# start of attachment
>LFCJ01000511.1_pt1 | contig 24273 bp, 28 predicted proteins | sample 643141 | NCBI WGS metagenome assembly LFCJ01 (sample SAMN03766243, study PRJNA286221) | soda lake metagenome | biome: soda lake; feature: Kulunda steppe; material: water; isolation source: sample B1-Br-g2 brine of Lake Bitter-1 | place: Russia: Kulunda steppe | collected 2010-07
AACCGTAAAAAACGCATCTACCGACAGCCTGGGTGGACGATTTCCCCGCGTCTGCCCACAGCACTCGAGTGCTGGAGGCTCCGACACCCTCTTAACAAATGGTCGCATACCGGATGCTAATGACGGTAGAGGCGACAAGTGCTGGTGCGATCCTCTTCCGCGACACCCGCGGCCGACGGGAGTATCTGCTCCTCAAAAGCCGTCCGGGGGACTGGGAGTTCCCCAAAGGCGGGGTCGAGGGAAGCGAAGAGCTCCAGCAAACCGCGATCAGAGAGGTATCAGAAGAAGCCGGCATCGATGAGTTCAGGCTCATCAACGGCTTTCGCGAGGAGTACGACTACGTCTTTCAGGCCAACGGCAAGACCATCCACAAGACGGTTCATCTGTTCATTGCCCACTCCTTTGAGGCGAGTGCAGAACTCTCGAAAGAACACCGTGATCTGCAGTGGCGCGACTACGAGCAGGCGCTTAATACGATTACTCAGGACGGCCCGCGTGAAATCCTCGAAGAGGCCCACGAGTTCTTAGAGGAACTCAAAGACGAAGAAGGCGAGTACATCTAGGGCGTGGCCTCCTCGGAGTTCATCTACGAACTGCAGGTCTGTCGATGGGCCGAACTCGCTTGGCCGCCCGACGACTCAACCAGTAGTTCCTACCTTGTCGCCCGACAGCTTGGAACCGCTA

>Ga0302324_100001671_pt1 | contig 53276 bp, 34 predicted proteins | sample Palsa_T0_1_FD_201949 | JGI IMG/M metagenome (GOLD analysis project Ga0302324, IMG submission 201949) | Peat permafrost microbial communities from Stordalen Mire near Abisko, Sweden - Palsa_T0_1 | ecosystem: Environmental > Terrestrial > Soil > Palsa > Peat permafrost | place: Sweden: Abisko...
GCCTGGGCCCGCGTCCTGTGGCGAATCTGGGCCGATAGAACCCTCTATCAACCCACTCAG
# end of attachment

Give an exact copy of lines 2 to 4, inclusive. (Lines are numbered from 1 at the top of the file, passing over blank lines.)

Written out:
AACCGTAAAAAACGCATCTACCGACAGCCTGGGTGGACGATTTCCCCGCGTCTGCCCACAGCACTCGAGTGCTGGAGGCTCCGACACCCTCTTAACAAATGGTCGCATACCGGATGCTAATGACGGTAGAGGCGACAAGTGCTGGTGCGATCCTCTTCCGCGACACCCGCGGCCGACGGGAGTATCTGCTCCTCAAAAGCCGTCCGGGGGACTGGGAGTTCCCCAAAGGCGGGGTCGAGGGAAGCGAAGAGCTCCAGCAAACCGCGATCAGAGAGGTATCAGAAGAAGCCGGCATCGATGAGTTCAGGCTCATCAACGGCTTTCGCGAGGAGTACGACTACGTCTTTCAGGCCAACGGCAAGACCATCCACAAGACGGTTCATCTGTTCATTGCCCACTCCTTTGAGGCGAGTGCAGAACTCTCGAAAGAACACCGTGATCTGCAGTGGCGCGACTACGAGCAGGCGCTTAATACGATTACTCAGGACGGCCCGCGTGAAATCCTCGAAGAGGCCCACGAGTTCTTAGAGGAACTCAAAGACGAAGAAGGCGAGTACATCTAGGGCGTGGCCTCCTCGGAGTTCATCTACGAACTGCAGGTCTGTCGATGGGCCGAACTCGCTTGGCCGCCCGACGACTCAACCAGTAGTTCCTACCTTGTCGCCCGACAGCTTGGAACCGCTA

>Ga0302324_100001671_pt1 | contig 53276 bp, 34 predicted proteins | sample Palsa_T0_1_FD_201949 | JGI IMG/M metagenome (GOLD analysis project Ga0302324, IMG submission 201949) | Peat permafrost microbial communities from Stordalen Mire near Abisko, Sweden - Palsa_T0_1 | ecosystem: Environmental > Terrestrial > Soil > Palsa > Peat permafrost | place: Sweden: Abisko...
GCCTGGGCCCGCGTCCTGTGGCGAATCTGGGCCGATAGAACCCTCTATCAACCCACTCAG